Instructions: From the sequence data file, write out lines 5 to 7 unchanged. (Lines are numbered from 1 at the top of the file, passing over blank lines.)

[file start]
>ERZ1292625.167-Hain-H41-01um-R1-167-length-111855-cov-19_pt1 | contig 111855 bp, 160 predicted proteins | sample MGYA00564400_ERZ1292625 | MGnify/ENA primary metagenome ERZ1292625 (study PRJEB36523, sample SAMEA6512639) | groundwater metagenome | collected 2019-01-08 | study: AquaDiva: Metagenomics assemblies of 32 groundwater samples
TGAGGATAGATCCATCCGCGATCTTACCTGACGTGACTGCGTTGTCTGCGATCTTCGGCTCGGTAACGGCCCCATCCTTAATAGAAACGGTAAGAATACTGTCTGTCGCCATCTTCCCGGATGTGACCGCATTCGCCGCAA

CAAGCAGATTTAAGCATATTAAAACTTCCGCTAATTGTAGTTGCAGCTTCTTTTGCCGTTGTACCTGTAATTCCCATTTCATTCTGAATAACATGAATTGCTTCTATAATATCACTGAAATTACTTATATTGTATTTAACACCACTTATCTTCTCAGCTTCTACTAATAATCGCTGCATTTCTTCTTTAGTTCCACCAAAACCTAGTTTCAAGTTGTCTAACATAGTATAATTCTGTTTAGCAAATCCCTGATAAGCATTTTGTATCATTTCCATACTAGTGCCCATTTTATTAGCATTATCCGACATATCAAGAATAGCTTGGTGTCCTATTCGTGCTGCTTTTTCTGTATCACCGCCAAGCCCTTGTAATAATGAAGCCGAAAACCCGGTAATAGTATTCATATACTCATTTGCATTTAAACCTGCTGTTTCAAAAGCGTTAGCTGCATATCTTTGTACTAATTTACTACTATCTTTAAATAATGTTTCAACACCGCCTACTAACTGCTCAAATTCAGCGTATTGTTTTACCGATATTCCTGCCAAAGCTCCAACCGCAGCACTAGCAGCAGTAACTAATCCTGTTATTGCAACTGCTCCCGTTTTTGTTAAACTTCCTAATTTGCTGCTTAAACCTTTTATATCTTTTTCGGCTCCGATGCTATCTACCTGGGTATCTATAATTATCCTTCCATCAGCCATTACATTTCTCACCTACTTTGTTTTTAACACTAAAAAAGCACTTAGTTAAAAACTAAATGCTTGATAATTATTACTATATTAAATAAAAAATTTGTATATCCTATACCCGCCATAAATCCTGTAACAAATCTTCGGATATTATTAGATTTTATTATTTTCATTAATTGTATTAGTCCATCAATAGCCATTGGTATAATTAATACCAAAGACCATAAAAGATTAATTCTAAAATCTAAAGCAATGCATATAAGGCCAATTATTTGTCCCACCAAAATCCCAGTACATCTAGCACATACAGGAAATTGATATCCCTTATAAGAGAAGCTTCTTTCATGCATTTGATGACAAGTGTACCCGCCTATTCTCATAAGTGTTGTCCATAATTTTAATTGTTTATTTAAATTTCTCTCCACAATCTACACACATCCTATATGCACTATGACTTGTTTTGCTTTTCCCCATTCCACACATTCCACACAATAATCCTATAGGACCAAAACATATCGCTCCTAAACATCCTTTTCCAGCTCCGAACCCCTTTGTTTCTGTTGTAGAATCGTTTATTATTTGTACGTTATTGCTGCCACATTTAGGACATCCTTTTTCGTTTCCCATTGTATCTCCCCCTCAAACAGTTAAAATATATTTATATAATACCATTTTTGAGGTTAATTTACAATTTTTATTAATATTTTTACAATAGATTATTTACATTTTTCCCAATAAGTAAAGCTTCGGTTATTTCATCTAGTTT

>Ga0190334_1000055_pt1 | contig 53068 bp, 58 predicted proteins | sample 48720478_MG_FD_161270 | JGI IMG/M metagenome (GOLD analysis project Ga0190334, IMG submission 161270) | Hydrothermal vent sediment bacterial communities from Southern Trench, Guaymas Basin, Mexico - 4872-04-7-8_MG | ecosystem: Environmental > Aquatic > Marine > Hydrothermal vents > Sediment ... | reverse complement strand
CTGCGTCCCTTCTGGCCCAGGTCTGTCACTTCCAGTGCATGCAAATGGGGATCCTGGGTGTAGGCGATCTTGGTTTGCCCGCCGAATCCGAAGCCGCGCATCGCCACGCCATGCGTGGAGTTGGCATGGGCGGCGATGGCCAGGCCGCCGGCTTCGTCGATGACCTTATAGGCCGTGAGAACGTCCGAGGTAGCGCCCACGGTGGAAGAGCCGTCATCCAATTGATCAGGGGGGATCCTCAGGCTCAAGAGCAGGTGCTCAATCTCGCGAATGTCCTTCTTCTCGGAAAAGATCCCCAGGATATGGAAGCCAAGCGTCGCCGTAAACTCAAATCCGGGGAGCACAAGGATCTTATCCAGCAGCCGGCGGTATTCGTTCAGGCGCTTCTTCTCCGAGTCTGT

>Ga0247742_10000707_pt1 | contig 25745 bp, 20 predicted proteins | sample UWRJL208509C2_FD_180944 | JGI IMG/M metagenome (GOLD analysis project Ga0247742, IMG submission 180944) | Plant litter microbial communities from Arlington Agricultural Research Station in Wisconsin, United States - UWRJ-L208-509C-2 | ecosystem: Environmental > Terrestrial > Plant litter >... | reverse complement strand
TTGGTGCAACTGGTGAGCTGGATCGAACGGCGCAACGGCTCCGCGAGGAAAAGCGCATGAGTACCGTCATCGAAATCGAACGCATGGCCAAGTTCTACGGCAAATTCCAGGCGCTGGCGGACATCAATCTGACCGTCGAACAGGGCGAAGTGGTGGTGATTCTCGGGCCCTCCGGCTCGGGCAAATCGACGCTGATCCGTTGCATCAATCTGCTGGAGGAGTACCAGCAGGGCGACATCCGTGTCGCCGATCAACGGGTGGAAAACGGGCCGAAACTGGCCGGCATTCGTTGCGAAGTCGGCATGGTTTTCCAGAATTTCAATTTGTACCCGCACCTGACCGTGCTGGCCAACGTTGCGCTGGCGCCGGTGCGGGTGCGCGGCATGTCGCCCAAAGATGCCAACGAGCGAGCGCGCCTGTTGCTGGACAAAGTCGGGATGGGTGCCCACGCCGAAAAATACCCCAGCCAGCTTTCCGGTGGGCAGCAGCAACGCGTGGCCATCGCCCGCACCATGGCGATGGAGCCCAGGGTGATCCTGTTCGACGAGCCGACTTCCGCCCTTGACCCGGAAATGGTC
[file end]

CTGCGTCCCTTCTGGCCCAGGTCTGTCACTTCCAGTGCATGCAAATGGGGATCCTGGGTGTAGGCGATCTTGGTTTGCCCGCCGAATCCGAAGCCGCGCATCGCCACGCCATGCGTGGAGTTGGCATGGGCGGCGATGGCCAGGCCGCCGGCTTCGTCGATGACCTTATAGGCCGTGAGAACGTCCGAGGTAGCGCCCACGGTGGAAGAGCCGTCATCCAATTGATCAGGGGGGATCCTCAGGCTCAAGAGCAGGTGCTCAATCTCGCGAATGTCCTTCTTCTCGGAAAAGATCCCCAGGATATGGAAGCCAAGCGTCGCCGTAAACTCAAATCCGGGGAGCACAAGGATCTTATCCAGCAGCCGGCGGTATTCGTTCAGGCGCTTCTTCTCCGAGTCTGT

>Ga0247742_10000707_pt1 | contig 25745 bp, 20 predicted proteins | sample UWRJL208509C2_FD_180944 | JGI IMG/M metagenome (GOLD analysis project Ga0247742, IMG submission 180944) | Plant litter microbial communities from Arlington Agricultural Research Station in Wisconsin, United States - UWRJ-L208-509C-2 | ecosystem: Environmental > Terrestrial > Plant litter >... | reverse complement strand
TTGGTGCAACTGGTGAGCTGGATCGAACGGCGCAACGGCTCCGCGAGGAAAAGCGCATGAGTACCGTCATCGAAATCGAACGCATGGCCAAGTTCTACGGCAAATTCCAGGCGCTGGCGGACATCAATCTGACCGTCGAACAGGGCGAAGTGGTGGTGATTCTCGGGCCCTCCGGCTCGGGCAAATCGACGCTGATCCGTTGCATCAATCTGCTGGAGGAGTACCAGCAGGGCGACATCCGTGTCGCCGATCAACGGGTGGAAAACGGGCCGAAACTGGCCGGCATTCGTTGCGAAGTCGGCATGGTTTTCCAGAATTTCAATTTGTACCCGCACCTGACCGTGCTGGCCAACGTTGCGCTGGCGCCGGTGCGGGTGCGCGGCATGTCGCCCAAAGATGCCAACGAGCGAGCGCGCCTGTTGCTGGACAAAGTCGGGATGGGTGCCCACGCCGAAAAATACCCCAGCCAGCTTTCCGGTGGGCAGCAGCAACGCGTGGCCATCGCCCGCACCATGGCGATGGAGCCCAGGGTGATCCTGTTCGACGAGCCGACTTCCGCCCTTGACCCGGAAATGGTC